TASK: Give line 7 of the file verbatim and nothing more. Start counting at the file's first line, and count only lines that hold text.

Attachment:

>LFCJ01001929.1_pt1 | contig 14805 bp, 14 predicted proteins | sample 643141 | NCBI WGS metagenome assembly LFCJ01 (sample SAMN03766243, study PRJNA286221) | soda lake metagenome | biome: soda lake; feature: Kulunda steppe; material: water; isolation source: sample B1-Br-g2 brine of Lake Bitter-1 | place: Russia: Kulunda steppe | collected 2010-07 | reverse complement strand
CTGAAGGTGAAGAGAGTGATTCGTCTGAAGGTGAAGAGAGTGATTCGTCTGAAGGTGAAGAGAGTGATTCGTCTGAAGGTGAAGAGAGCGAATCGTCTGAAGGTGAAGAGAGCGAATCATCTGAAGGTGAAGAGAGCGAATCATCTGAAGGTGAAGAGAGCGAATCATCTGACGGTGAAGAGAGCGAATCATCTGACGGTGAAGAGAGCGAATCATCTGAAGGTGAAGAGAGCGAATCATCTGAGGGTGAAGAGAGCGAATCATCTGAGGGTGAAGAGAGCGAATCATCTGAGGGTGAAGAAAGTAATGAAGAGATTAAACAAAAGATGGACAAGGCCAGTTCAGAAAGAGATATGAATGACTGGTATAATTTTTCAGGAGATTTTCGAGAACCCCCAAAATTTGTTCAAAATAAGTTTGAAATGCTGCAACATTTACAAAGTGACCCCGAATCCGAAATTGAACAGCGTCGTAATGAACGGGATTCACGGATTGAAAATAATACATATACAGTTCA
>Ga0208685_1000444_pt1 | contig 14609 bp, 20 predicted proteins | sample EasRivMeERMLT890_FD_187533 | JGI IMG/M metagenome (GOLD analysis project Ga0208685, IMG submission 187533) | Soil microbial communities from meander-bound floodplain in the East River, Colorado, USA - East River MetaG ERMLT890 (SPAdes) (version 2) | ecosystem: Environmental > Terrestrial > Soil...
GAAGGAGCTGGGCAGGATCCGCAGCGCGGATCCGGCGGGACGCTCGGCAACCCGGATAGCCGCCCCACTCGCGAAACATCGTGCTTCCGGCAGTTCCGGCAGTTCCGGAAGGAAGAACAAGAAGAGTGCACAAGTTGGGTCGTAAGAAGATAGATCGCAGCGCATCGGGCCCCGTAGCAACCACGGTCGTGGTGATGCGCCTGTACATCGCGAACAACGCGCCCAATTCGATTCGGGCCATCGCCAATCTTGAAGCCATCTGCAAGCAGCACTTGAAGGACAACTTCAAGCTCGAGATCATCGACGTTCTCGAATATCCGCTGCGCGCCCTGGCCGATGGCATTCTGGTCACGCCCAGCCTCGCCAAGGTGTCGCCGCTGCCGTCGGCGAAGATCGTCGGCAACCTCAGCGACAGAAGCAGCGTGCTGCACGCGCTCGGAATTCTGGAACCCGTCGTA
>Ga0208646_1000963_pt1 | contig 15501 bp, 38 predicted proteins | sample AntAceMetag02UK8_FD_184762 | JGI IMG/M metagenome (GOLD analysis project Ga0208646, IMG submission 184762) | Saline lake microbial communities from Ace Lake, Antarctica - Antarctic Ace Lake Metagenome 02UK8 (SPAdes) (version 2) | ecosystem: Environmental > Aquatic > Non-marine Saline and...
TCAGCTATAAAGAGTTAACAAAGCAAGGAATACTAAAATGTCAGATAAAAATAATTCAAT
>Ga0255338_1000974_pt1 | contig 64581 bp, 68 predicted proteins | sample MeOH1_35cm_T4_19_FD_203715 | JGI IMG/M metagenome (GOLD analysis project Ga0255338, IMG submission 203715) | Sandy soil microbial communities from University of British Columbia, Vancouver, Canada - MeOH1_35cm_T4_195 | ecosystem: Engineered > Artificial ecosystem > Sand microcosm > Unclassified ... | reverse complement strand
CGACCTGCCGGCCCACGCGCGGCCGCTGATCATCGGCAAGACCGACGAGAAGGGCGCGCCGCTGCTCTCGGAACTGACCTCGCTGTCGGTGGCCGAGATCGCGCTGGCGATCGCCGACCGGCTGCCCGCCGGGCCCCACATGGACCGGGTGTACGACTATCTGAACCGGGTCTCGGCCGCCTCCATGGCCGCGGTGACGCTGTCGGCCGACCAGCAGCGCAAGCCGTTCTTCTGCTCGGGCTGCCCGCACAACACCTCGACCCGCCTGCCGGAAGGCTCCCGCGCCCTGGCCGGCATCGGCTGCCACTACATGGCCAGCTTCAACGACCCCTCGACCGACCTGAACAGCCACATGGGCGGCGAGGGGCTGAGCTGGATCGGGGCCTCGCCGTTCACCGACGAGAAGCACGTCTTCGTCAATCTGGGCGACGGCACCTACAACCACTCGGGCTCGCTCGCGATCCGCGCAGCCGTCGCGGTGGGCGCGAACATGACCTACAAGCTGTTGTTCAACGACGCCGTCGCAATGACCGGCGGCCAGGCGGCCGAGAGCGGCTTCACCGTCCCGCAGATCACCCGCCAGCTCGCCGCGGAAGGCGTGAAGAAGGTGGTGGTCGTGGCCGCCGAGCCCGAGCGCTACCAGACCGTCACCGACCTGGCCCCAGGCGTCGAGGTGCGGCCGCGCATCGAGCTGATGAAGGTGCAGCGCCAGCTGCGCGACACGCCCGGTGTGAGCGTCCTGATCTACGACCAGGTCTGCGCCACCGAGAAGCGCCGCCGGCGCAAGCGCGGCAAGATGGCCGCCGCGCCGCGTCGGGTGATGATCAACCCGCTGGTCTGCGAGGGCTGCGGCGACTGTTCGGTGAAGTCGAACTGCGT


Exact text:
>Ga0255338_1000974_pt1 | contig 64581 bp, 68 predicted proteins | sample MeOH1_35cm_T4_19_FD_203715 | JGI IMG/M metagenome (GOLD analysis project Ga0255338, IMG submission 203715) | Sandy soil microbial communities from University of British Columbia, Vancouver, Canada - MeOH1_35cm_T4_195 | ecosystem: Engineered > Artificial ecosystem > Sand microcosm > Unclassified ... | reverse complement strand